(For previous segments:
It was yet another shock to find that the sangoma was not wearing her traditional beads and trappings, but was dressed in modern clothing. She was trying to select the best of her herbs and amulets from shelves all round the walls of her living room to cram into suitcases, but left the task as they approached. Ignoring the beginnings of the exchange of proper greetings, she broke in with, ‘I have been expecting you to come and tell me that devils are among us.’
The headman nodded.
‘We must all go away,’ she said simply. ‘These devils want the valley for themselves, now, and if we stay we die. They are very strong and have many tokoloshe helpers; and they will bring all creatures against us …’
‘We cannot leave,’ burst out the headman. ‘The spirits of our ancestors are all here, and …’
It was her turn to interrupt. She shook her head. ‘No, the spirits of our ancestors have gone. They have been chased away. Before they went they told me we must all leave, too. I must help them to come to us when we can find a new place for us to live.’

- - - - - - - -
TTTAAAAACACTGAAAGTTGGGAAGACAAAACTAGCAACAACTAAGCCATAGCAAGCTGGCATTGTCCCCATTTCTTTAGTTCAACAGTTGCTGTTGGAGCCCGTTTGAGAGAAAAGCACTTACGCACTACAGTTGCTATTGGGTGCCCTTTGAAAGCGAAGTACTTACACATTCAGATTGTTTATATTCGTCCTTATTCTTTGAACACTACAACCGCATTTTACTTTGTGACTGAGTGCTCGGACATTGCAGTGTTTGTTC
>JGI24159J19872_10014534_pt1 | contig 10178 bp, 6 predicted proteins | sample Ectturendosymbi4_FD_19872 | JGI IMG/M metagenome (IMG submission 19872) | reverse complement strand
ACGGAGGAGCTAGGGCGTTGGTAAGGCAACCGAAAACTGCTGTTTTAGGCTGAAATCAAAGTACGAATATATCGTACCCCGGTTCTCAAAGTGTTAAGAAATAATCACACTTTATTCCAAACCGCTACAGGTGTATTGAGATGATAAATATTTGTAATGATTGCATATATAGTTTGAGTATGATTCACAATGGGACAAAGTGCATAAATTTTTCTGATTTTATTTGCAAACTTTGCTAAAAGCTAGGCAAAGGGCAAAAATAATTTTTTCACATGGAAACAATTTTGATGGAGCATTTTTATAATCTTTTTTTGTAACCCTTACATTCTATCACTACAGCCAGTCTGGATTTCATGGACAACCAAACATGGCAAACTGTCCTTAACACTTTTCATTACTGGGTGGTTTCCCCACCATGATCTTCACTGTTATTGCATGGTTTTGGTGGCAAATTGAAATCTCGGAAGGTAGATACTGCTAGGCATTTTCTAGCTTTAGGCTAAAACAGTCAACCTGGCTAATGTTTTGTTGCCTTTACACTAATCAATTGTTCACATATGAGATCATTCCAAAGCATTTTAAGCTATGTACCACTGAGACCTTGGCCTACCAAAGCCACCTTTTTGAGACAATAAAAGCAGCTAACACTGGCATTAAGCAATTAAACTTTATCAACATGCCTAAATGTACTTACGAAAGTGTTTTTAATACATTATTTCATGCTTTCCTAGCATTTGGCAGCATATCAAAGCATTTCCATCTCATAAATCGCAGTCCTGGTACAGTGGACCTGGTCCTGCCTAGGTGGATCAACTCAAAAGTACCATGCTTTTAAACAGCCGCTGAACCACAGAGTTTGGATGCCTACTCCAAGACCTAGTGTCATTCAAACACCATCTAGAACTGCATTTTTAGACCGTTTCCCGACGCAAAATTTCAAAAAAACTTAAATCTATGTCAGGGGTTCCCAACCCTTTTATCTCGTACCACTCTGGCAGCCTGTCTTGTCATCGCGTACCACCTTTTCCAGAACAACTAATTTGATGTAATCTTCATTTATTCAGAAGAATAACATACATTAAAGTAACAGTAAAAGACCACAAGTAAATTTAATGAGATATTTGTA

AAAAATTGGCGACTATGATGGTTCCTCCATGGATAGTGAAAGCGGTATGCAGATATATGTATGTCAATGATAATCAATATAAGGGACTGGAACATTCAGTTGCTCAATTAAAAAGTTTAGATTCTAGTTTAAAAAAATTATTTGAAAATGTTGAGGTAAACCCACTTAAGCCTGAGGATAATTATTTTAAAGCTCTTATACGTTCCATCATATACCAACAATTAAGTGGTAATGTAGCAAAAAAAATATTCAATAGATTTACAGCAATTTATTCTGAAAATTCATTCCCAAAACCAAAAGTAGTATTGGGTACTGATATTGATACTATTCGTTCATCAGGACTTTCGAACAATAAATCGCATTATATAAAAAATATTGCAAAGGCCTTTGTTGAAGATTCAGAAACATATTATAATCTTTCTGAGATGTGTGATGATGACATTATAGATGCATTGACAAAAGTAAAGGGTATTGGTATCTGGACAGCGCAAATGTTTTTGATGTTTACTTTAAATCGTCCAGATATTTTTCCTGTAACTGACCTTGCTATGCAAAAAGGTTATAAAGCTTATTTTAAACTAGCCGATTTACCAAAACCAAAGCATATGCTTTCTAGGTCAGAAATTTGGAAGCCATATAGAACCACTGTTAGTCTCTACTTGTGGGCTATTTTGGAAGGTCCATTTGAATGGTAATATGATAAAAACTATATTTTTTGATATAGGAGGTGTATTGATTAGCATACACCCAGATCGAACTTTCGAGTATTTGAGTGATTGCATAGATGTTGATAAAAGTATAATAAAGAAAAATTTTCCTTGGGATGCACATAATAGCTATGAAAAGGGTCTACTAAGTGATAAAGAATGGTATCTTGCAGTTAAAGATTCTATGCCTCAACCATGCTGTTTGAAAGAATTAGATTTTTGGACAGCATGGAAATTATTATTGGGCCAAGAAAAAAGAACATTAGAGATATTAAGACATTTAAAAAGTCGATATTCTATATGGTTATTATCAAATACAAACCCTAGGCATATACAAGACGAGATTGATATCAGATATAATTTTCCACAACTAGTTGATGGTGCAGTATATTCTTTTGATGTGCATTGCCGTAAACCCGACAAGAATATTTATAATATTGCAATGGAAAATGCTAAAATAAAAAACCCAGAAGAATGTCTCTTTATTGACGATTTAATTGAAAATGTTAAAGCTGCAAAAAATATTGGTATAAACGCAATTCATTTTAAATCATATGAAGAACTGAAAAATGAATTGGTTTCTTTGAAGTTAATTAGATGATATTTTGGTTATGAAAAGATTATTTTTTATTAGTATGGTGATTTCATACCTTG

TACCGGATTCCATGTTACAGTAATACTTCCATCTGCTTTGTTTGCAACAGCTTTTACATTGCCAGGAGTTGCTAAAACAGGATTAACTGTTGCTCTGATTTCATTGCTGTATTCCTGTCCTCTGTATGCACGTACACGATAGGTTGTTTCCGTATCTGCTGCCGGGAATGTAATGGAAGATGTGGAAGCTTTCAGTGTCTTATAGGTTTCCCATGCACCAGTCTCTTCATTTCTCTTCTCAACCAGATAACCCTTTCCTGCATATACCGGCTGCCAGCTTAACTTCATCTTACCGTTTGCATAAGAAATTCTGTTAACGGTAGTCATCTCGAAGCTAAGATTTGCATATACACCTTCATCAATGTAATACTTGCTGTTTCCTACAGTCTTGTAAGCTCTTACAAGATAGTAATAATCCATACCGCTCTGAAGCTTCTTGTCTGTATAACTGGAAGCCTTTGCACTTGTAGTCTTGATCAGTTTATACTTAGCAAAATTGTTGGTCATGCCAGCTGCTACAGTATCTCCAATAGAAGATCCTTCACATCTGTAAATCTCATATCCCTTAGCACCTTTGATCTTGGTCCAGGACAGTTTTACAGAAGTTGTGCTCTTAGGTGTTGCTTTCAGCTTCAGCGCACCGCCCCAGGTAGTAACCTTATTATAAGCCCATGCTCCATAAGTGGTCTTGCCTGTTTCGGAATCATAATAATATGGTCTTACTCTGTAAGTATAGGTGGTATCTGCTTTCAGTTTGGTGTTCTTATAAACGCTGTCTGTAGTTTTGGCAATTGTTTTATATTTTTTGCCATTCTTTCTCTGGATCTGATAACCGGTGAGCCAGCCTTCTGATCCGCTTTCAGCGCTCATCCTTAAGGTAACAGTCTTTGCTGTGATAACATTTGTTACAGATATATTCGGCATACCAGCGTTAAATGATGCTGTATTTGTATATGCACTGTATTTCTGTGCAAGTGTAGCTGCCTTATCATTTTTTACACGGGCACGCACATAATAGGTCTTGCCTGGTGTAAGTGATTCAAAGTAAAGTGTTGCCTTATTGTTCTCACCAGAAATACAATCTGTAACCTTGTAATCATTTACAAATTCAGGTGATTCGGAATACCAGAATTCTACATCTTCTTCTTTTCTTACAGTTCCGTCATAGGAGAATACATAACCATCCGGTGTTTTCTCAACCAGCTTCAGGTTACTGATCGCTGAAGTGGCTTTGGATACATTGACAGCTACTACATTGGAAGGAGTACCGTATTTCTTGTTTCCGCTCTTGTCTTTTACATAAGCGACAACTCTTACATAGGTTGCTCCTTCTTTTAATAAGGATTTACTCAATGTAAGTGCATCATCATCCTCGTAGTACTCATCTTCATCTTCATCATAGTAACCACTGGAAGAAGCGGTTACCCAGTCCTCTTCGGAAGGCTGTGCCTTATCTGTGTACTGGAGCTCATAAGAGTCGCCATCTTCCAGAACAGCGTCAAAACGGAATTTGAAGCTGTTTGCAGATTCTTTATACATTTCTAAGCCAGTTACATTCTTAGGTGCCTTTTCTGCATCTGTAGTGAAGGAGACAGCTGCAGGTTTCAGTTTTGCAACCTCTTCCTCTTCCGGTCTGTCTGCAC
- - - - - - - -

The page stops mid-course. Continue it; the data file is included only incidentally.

The dreadfulness of it was so great that all wails and lamentations stopped and there was a hush.
Then the headman said, ‘We will go; there is no choice,’ in a broken voice, before squatting down on his heels and sobbing.
(Footnote: This completes the Prelude to a fantasy novel. It should be explained, however, that what has been outlined thus far is completely believable to a large segment of the local African population, not excluding those whose schooling has gone to tertiary level. Nor does it exclude those who are actively practicing Christians, because they have reconciled Christian beliefs with ones which predate the Missionary era.
In Chapter 1 the protagonists are going to be introduced to face this situation, and then the realms of fantasy will emerge more strongly …)
© Colonialist May 2013 (WordPress)